Hello World?

Hello World,

Is that a pun? I’ll let you figure that one out. This blog was actually created 6 years ago and required some renaming and tidying up but now it’s purpose is to track my progression through the Computer Science curriculum. Starting now, as I enter my Junior year at the local state University. This blog will hopefully be revived, not only as instructed by my professor, but to be continued on my own to learn more about the subject.

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Liskov Substitution Principle

Source: https://www.tomdalling.com/blog/software-design/solid-class-design-the-liskov-substitution-principle/

SOLID Class Design: The Liskov Substitution Principle written by Tom Dalling on Tomdalling.com is a five part series about the SOLID class design principles in OOP. He starts off with a problem about inheritance. For instance, if you had a penguin which is a bird that falls under an “is a” relationship. However, when the penguin inherits from the bird class, it will also inherit the fly method. As soon, as you set the fly function to do nothing, then it violates the LSP. Then Tom explains that from applying the Open Closed Principle, subclasses must follow the interface of the abstract base class. If the class has to be altered in such a way to account for certain classes then it also violates the Open Closed Principle of being able to extend a classes behavior without modifying it. In conclusion, two solutions are presented, one is adding a method to check for a flying bird or non-flying bird. The other which, he states as a better solution, would be to create separate classes to account for a flightless type, that way the fly method is not inherited from the superclass.

After doing assignments for CS-343 revolving around refactoring a pre-existing poorly implemented code by applying design patterns. I did not realize that we touched upon the Liskov Substitution Principle before reading the blog post. However, choosing this post, serves as a great source of review material upon topics covered in class. The assignment that incorporated multiple design patterns started off with a clear application of the LSP, as the original design had two instances of overriding to do nothing. However, the criteria for our first refactor requires the LSP and other inheritance reworks.  Since we were working with Ducks, you can imagine a QuackBehavior and a FlyBehavior, that incorporated real and inanimate ducks. So, the LSP application is similar to the second solution presented earlier, in which the fly and quack methods aren’t inherited from a superclass but rather an interface later implemented by the duck class. But even though the method still does nothing, it isn’t an override method, so it does not violate the LSP.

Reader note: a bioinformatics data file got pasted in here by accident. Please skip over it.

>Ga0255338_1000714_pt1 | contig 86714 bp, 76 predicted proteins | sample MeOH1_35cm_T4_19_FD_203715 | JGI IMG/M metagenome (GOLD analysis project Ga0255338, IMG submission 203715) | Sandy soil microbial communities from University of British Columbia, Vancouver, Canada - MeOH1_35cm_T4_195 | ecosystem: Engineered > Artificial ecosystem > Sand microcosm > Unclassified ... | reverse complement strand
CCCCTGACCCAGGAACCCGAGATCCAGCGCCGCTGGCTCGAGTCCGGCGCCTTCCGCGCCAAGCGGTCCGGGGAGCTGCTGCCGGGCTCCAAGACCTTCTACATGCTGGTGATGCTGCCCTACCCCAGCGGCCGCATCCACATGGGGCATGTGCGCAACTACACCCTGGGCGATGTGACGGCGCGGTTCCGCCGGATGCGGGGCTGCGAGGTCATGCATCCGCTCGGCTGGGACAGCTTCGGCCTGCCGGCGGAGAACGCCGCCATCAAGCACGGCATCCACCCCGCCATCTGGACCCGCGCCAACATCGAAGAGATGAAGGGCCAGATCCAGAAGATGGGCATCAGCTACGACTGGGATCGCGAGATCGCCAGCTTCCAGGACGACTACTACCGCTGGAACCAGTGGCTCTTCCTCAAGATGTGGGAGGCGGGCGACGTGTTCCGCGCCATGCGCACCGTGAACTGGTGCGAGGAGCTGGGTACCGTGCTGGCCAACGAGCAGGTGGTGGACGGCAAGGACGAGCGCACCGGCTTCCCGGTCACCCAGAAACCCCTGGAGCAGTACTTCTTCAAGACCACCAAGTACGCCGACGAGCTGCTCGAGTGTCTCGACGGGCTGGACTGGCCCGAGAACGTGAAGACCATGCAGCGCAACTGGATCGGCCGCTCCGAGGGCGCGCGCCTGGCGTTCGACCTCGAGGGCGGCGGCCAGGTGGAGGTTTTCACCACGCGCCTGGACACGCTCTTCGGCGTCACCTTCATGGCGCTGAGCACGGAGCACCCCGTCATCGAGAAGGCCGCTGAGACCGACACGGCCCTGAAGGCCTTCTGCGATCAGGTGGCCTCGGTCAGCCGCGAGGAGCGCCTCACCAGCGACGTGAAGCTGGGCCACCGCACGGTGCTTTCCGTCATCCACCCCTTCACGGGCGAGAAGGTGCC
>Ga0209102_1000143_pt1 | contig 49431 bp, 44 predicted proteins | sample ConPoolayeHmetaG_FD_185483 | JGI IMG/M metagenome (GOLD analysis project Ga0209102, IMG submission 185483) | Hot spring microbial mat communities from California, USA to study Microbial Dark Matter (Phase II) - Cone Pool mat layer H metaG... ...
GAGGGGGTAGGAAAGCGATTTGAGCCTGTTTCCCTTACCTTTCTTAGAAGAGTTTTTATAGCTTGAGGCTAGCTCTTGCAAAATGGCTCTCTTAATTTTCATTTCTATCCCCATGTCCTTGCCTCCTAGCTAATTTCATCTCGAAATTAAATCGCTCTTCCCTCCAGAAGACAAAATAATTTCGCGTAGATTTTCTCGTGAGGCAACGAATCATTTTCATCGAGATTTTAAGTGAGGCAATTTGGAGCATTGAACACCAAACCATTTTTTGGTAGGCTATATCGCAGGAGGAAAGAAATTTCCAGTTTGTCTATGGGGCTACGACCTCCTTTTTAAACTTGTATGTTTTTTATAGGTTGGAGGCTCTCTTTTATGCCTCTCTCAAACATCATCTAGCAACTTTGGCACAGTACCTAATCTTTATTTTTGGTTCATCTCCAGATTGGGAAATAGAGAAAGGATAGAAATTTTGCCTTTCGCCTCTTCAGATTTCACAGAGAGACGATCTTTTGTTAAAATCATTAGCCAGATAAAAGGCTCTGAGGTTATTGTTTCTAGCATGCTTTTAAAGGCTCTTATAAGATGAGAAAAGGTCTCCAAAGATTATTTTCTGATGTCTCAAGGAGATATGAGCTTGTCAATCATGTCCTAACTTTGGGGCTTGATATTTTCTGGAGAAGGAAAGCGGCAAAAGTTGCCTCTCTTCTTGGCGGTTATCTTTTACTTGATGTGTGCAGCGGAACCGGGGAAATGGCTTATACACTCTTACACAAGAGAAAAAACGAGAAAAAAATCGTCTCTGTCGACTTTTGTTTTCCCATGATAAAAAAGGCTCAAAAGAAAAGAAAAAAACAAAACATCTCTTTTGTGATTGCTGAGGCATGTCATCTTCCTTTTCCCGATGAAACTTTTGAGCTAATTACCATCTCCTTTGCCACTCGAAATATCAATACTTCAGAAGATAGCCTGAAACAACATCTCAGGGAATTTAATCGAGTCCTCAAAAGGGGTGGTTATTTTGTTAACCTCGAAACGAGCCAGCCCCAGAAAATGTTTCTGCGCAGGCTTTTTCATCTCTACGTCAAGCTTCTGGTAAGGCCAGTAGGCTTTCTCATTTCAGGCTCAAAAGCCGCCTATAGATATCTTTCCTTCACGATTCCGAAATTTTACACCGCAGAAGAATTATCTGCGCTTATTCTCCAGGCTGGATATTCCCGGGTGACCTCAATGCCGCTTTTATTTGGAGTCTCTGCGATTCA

Like other OOP principles, these exist to help achieve code that is maintainable and reusable. By acknowledging the existence of these SOLID class design principles, it will hopefully prevent future projects from projecting these type of code smells. Also, by understanding them and utilizing them wherever they suit best, my code will be cleaner, easier to maintain and add new features.

Don’t be an Outlaw

Source: https://haacked.com/archive/2009/07/14/law-of-demeter-dot-counting.aspx/

The Law of Demeter Is Not A Dot Counting Exercise by Phil Haack on hacked.com is a great read on the applications of the Law of Demeter. Phil starts off by analysis of a code snippit to see if it violates the “sacred Law of Demeter”. Then proceeds to give a short briefing of the Law by referencing a paper by David Bock. He then proceeds to clear up a misunderstanding or usage of the Law of Demeter by people who do not know it well, hence the title of his post. “Dot counting” does not necessarily tell you that there is a violation of the law. He closes out with an example by Alex Blabs that when you apply a fix to multiple dots in one call, you effectively lose out on code maintainability. Lastly, he explains that digging deeper into new concepts is all and well, but being able to explain disadvantages alongside the advantages will show a better understanding of the topic.